Turkey on Monday reiterated its call for an immediate end to the Russia-Ukraine war, urging a diplomatic solution after missiles hit a shopping center with more than 1,000 people inside in the Ukrainian city of Kremenchuk.
In a statement, the Turkish Foreign Ministry expressed grief over the loss of lives in the missile attack.
“Such attacks, which have recently targeted civilian settlements in various cities, including Kyiv, once again reveal the brutality of the war in Ukraine and demonstrate the urgent need for lasting peace,” the ministry said.
“We strongly reiterate our call for an immediate cessation of this devastating war and a prioritization of a diplomatic solution,” it added.
Earlier, Ukrainian officials said that at least 10 people were killed and over 40 others injured after Russian missiles hit a shopping center with more than 1,000 people inside in the central Ukrainian city of Kremenchuk.
Turkey’s goal is to contribute to a just peace between Russia and Ukraine, the head of the Presidential Communications Directorate also said.
In an interview with Il Messaggero, one of Italy’s leading newspapers, ahead of the third Intergovernmental Summit to be held between Turkey and Italy, Communications Director Fahrettin Altun said: “By contrast, there are certain players that believe that they could benefit from the war dragging on for as long as possible. Turkey has never been such a country. Nor will we be like that in the future. We must believe in peace and strive for peace.”
In response to a question about sanctions on Russia, Altun said the issue of sanctions has been “seriously politicized” in recent years.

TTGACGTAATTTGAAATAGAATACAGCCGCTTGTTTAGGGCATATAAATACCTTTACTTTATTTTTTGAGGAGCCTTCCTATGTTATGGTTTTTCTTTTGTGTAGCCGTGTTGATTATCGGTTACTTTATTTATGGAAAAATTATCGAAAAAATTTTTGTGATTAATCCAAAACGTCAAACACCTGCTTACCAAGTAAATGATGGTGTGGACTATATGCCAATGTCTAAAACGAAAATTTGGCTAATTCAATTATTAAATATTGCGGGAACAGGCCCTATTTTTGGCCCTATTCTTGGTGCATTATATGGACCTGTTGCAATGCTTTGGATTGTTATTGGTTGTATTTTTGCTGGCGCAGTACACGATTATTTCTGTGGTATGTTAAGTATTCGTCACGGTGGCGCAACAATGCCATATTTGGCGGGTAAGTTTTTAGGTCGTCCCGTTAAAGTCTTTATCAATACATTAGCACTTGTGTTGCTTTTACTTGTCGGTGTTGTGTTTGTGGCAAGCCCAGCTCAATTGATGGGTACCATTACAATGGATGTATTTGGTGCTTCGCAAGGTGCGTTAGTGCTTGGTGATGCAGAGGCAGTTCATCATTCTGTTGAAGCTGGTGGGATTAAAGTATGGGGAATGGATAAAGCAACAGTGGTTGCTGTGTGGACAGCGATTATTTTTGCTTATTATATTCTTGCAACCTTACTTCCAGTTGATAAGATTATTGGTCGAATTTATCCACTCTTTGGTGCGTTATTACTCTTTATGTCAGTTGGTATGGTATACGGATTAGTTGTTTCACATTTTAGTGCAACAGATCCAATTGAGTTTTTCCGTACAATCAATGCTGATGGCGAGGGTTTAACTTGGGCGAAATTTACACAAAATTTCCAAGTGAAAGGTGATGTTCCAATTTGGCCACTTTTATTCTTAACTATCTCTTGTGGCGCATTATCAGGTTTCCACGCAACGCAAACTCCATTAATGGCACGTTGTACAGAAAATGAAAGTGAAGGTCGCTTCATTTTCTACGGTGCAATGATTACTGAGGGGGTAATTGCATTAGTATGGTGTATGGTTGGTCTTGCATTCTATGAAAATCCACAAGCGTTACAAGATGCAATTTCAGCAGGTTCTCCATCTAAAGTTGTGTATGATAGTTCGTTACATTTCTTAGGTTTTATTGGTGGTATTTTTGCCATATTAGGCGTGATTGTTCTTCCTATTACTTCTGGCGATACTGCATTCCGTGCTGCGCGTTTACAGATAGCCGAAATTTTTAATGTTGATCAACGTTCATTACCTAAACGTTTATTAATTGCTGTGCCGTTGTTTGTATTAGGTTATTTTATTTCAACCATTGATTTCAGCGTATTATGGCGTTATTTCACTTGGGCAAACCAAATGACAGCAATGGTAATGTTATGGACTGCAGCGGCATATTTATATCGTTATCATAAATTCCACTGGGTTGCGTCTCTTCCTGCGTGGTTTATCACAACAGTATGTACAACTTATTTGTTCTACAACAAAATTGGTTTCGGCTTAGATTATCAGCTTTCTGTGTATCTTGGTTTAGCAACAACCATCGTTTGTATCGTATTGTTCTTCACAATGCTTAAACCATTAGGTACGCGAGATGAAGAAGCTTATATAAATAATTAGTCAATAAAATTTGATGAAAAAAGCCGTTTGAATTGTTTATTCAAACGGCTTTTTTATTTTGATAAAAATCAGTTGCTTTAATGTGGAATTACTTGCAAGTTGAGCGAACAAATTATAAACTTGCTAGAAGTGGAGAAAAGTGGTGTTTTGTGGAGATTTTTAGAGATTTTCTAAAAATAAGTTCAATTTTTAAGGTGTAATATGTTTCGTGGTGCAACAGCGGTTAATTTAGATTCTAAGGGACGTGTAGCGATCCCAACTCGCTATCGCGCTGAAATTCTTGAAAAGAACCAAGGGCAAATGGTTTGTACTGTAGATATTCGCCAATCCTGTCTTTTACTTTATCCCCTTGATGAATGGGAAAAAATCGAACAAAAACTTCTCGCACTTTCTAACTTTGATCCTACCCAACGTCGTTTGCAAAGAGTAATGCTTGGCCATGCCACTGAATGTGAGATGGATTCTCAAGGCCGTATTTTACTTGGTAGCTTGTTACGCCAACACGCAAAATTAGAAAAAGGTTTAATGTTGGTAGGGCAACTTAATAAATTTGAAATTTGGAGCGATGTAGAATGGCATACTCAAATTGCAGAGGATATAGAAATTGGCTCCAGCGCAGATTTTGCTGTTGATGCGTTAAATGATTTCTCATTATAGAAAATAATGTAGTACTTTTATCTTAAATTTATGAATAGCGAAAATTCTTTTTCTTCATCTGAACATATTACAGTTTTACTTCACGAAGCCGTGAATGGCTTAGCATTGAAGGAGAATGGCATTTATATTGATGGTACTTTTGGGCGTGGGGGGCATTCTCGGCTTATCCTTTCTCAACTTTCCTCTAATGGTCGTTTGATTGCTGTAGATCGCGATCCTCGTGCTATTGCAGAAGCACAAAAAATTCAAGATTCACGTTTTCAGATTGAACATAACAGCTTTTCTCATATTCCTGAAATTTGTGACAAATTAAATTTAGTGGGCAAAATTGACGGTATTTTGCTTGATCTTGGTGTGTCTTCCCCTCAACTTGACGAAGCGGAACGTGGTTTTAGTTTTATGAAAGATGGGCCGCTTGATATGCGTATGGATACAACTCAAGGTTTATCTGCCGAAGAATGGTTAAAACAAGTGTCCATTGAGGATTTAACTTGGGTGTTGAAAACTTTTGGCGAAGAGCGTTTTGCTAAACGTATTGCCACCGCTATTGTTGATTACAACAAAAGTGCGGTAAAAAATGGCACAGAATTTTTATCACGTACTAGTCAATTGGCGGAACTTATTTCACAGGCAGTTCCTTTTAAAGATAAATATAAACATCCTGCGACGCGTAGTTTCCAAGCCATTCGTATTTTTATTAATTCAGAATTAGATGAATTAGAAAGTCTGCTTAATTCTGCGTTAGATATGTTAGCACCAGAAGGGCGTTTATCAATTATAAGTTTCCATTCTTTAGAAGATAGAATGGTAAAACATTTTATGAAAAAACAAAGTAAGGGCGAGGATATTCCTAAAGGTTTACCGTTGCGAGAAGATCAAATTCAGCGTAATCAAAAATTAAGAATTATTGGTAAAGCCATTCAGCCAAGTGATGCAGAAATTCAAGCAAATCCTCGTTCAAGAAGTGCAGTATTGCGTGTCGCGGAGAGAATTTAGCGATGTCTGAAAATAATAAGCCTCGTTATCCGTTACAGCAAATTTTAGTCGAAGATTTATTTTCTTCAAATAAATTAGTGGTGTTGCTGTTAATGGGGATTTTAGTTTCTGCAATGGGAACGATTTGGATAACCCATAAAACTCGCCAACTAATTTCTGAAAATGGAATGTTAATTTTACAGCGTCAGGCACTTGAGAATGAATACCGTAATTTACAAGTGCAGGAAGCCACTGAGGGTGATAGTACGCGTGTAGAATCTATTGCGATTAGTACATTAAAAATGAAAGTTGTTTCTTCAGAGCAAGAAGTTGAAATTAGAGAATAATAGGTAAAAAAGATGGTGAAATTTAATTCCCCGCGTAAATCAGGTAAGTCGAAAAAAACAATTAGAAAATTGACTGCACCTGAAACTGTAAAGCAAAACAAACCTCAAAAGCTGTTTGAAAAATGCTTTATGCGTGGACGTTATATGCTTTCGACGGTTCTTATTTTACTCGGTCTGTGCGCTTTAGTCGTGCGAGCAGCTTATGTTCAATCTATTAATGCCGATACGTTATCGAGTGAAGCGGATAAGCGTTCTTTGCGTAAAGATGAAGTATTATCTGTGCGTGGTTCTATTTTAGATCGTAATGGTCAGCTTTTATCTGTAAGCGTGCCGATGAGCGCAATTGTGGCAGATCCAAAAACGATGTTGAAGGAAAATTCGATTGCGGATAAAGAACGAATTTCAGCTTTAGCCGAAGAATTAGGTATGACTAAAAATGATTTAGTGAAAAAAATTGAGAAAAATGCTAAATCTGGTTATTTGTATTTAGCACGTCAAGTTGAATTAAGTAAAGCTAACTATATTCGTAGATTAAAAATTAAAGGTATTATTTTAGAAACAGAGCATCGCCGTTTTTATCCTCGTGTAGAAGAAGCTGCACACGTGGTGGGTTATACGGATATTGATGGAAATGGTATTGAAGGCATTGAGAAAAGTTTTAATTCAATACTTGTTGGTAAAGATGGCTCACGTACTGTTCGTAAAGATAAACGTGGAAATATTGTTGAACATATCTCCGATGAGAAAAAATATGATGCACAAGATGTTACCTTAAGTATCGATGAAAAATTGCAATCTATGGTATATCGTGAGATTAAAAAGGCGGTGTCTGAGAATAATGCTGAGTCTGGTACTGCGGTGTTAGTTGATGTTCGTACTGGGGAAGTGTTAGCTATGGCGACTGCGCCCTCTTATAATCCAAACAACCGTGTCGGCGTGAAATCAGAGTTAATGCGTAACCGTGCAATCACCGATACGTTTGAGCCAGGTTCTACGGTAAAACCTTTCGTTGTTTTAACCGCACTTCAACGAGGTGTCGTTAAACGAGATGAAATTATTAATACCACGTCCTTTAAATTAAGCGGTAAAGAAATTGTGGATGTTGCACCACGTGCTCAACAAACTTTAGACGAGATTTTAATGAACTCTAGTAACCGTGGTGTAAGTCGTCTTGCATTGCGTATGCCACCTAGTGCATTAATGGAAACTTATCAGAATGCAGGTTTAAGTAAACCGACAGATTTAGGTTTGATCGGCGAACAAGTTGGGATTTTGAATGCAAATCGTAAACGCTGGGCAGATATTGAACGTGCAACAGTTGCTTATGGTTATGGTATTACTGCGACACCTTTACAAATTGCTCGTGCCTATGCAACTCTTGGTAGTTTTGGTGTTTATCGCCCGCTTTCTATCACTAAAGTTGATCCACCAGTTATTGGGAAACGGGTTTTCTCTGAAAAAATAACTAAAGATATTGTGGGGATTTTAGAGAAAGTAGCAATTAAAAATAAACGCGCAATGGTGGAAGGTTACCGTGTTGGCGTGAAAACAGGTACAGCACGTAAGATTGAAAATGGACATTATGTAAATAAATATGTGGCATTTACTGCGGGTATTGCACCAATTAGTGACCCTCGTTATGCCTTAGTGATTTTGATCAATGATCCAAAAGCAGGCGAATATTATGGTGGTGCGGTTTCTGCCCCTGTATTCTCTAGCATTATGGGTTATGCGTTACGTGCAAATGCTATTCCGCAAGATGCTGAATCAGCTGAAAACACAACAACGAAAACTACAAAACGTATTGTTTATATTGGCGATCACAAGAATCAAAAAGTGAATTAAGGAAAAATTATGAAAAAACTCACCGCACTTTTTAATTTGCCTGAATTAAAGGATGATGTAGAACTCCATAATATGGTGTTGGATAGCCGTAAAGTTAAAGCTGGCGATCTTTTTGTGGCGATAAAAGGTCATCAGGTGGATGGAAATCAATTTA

Recalling that some “politically motivated sanctions” were imposed on Turkey’s defense industry, Altun said: “For this reason, we believe that sanctions will only be meaningful and legitimate if they are decided under the United Nation’s umbrella.”
The communications director also reiterated Turkey’s stance on Sweden and Finland’s bids for NATO membership.
“If these nations, which remained neutral for a long time, are admitted into NATO, we will be pledging to defend them under Article 5. Therefore, we need to see that those countries have fully internalized NATO’s values and objectives and, at the same time, are fully committed to the Turkish people’s safety,” Altun said.
He also said that Ankara values Italy’s support for Turkey’s EU membership since the beginning.
“As Southern European nations, we should cooperate much more closely,” the Turkish official added.
Turkey is one of the most active countries working to ensure a permanent cease-fire between Ukraine and Russia. Its delicately balanced act of assuming a role as a mediator by keeping communication channels with both warring sides open provides a glimmer of hope in diplomatic efforts to find a solution and achieve peace in the Ukraine crisis. With its unique position of having friendly relations with both Russia and Ukraine, Turkey has won widespread praise for its push to end the war.
Since the beginning of the conflict, Ankara has offered to mediate between the two sides and host peace talks, underlining its support for Ukraine’s territorial integrity and sovereignty. While Ankara has opposed international sanctions designed to isolate Moscow, it also closed its straits to prevent some Russian vessels from passing through them.
Negotiations in Istanbul held in March failed to make any headway but Turkey, which has close ties to both Kyiv and Moscow, has repeatedly put itself forward as a possible mediator.